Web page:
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Tuesday, March 29, 2011
Arai plays vital role in helping baseball do right thing
Years from now, when fans look back at the 2011 NPB season, it should be noted somewhere that Hanshin Tigers third baseman Takahiro Arai's biggest hit came before the season, when the Central League finally relented and shifted its season openers to April 12.
No matter what Arai accomplishes this year, playing the leading role in helping to save CL leaders from themselves will go down as his most important contribution of the year.
As the CL flexed its considerable muscle in the aftermath of the disaster that struck Japan over two weeks ago, the first voice of opposition came from the members of the Japanese Professional Baseball Players Association (JPBPA).
Arai, the union's leader, was right there on the front lines, arguing his position that baseball should take a back seat and allow the nation to begin to pull itself back together.
When the CL leaders pressed forward with their plans — in essence informing the union its opinion had neither been solicited nor needed — a funny thing happened.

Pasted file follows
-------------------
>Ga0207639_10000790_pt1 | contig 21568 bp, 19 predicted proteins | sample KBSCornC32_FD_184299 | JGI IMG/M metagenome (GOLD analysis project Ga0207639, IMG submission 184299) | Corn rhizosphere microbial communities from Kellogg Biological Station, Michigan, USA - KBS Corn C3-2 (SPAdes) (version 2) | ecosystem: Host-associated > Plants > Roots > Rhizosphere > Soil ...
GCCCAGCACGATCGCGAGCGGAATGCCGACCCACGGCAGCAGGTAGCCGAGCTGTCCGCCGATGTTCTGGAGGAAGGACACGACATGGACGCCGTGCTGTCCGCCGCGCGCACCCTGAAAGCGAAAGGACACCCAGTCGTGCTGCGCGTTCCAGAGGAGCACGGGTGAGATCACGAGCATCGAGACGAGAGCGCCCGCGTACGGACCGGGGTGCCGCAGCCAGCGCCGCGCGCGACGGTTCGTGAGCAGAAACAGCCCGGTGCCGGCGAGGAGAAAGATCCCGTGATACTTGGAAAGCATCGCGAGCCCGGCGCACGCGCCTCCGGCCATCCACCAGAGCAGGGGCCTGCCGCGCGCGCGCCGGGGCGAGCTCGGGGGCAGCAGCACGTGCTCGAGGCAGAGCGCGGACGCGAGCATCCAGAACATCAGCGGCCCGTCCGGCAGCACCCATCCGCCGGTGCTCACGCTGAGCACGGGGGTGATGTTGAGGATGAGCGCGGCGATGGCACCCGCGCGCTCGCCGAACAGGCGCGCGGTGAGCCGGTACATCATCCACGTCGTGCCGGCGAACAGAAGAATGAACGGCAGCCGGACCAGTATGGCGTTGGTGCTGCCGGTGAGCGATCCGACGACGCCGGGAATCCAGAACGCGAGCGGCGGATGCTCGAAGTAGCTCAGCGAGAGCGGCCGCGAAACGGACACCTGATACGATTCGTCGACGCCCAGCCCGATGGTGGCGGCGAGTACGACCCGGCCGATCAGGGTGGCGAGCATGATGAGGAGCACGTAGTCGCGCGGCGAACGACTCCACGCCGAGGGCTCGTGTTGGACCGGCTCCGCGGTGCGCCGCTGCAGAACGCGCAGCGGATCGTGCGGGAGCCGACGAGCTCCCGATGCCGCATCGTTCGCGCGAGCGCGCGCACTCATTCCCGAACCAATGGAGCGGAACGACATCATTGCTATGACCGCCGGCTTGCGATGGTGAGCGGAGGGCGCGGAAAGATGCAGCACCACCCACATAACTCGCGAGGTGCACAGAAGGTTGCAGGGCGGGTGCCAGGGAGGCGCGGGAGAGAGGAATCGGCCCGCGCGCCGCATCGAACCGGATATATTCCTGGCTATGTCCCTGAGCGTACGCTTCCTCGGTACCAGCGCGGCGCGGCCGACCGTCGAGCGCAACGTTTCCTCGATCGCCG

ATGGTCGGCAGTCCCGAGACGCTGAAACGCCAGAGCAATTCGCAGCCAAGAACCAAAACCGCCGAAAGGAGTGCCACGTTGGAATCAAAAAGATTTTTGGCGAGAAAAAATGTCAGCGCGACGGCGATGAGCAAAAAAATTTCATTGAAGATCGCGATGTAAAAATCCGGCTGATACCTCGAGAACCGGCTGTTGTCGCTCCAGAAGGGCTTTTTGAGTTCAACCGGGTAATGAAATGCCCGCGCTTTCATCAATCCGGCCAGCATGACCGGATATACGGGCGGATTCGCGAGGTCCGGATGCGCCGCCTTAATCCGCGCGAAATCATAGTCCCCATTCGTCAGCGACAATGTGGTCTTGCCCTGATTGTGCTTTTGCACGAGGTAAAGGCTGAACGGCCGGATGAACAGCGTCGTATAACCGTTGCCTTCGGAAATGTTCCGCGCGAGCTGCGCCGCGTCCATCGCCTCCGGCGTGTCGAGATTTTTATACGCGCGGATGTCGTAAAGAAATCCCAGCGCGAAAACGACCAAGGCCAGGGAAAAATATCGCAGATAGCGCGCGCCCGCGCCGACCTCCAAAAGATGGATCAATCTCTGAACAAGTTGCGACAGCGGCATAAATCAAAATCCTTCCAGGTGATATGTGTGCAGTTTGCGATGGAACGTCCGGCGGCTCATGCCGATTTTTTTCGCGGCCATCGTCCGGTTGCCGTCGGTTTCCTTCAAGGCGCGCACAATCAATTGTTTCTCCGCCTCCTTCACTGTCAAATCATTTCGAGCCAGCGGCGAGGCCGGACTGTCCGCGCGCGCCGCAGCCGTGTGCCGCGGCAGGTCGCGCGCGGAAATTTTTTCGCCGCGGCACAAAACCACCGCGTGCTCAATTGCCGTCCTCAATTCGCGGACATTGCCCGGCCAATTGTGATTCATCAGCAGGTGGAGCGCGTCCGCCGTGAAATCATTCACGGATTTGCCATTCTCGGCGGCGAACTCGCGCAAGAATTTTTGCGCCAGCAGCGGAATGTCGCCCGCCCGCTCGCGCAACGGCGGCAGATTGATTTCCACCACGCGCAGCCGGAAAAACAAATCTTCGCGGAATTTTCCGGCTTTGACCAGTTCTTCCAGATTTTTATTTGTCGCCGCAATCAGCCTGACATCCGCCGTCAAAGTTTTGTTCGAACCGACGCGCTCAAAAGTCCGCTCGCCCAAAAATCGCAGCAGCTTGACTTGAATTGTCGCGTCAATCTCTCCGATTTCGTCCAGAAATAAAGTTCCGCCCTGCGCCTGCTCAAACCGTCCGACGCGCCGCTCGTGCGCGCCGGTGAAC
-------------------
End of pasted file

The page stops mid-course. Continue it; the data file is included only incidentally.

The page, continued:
The players dug in.
Japan is a land of tradition where elders are to be respected, hierarchy is to be adhered to, and the status quo is to be maintained all in the pursuit of wa (harmony).
So for the players to not back down from CL officials — especially with the Yomiuri Giants, the king of kings in the baseball world, leading the charge — was no small feat.
The JPBPA has often been looked upon as weak and unable to put up any formidable challenge to the owners.
Its one huge victory came in 2004, when the NPB wanted to rid itself of the financially sinking Kintetsu Buffaloes and merge the two leagues. The players protested and JPBPA chair Atsuya Furuta led a strike, albeit a two-day one, that helped led to the creation of the Orix Buffaloes and Tohoku Rakuten Golden Eagles.
This time it was Arai facing down the CL and using his savvy to rally government support and popular opinion.
To press forward and play could have had far-reaching consequences.
The CL wanted to play night games when so many had no power, wanted to cheer when so many had lost so much so soon.
How would the public have viewed an institution with so little regard for its countrymen?
With the NPB's commissioner somehow reduced to little more than a powerless spectator, the JPBPA helped make sure that question will go unanswered.
That's not to say the players got things done on their own. While things very well may have eventually come down to an owners-vs.-players showdown, the truth is, pressure from the Japanese government and public backlash forced the CL to back down.
Still, the players' will was the catalyst.
So often derided as toothless, especially when compared to the Major League Baseball Players Association, the JPBA showed some fight behind Arai.
So it won't matter if Arai is still playing in mid-November when the Japan Series rolls around. The home run he hit in March will go down as the biggest of the season.